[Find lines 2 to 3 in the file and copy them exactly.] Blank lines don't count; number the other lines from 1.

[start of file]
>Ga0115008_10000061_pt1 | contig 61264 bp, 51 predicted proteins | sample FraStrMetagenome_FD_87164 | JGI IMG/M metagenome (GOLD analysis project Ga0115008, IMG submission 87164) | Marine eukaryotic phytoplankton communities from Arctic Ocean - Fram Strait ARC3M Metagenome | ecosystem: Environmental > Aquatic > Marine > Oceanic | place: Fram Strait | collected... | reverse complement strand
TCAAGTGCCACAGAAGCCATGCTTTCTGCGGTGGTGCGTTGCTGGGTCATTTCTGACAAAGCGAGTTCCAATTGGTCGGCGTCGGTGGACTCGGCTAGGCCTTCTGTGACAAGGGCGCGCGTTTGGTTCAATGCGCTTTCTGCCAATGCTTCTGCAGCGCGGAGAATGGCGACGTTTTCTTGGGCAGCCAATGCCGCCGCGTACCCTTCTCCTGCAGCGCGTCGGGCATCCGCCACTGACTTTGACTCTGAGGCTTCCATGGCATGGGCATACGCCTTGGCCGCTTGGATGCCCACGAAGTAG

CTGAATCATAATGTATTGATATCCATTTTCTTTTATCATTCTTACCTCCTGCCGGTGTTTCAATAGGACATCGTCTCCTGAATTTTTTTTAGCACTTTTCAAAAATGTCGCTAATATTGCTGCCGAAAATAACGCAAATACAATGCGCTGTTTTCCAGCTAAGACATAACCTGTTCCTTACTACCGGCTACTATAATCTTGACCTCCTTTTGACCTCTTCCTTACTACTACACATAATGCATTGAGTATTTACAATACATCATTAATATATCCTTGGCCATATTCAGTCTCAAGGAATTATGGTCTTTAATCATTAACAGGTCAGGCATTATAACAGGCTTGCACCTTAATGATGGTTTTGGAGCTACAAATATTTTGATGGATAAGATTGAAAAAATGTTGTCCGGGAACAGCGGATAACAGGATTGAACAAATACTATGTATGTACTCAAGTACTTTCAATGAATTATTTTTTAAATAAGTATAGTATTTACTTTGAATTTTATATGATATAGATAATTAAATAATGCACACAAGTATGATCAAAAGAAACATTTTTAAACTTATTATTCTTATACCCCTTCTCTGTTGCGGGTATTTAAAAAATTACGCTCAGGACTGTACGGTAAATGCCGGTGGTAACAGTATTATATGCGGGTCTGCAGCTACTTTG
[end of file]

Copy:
TCAAGTGCCACAGAAGCCATGCTTTCTGCGGTGGTGCGTTGCTGGGTCATTTCTGACAAAGCGAGTTCCAATTGGTCGGCGTCGGTGGACTCGGCTAGGCCTTCTGTGACAAGGGCGCGCGTTTGGTTCAATGCGCTTTCTGCCAATGCTTCTGCAGCGCGGAGAATGGCGACGTTTTCTTGGGCAGCCAATGCCGCCGCGTACCCTTCTCCTGCAGCGCGTCGGGCATCCGCCACTGACTTTGACTCTGAGGCTTCCATGGCATGGGCATACGCCTTGGCCGCTTGGATGCCCACGAAGTAG

CTGAATCATAATGTATTGATATCCATTTTCTTTTATCATTCTTACCTCCTGCCGGTGTTTCAATAGGACATCGTCTCCTGAATTTTTTTTAGCACTTTTCAAAAATGTCGCTAATATTGCTGCCGAAAATAACGCAAATACAATGCGCTGTTTTCCAGCTAAGACATAACCTGTTCCTTACTACCGGCTACTATAATCTTGACCTCCTTTTGACCTCTTCCTTACTACTACACATAATGCATTGAGTATTTACAATACATCATTAATATATCCTTGGCCATATTCAGTCTCAAGGAATTATGGTCTTTAATCATTAACAGGTCAGGCATTATAACAGGCTTGCACCTTAATGATGGTTTTGGAGCTACAAATATTTTGATGGATAAGATTGAAAAAATGTTGTCCGGGAACAGCGGATAACAGGATTGAACAAATACTATGTATGTACTCAAGTACTTTCAATGAATTATTTTTTAAATAAGTATAGTATTTACTTTGAATTTTATATGATATAGATAATTAAATAATGCACACAAGTATGATCAAAAGAAACATTTTTAAACTTATTATTCTTATACCCCTTCTCTGTTGCGGGTATTTAAAAAATTACGCTCAGGACTGTACGGTAAATGCCGGTGGTAACAGTATTATATGCGGGTCTGCAGCTACTTTG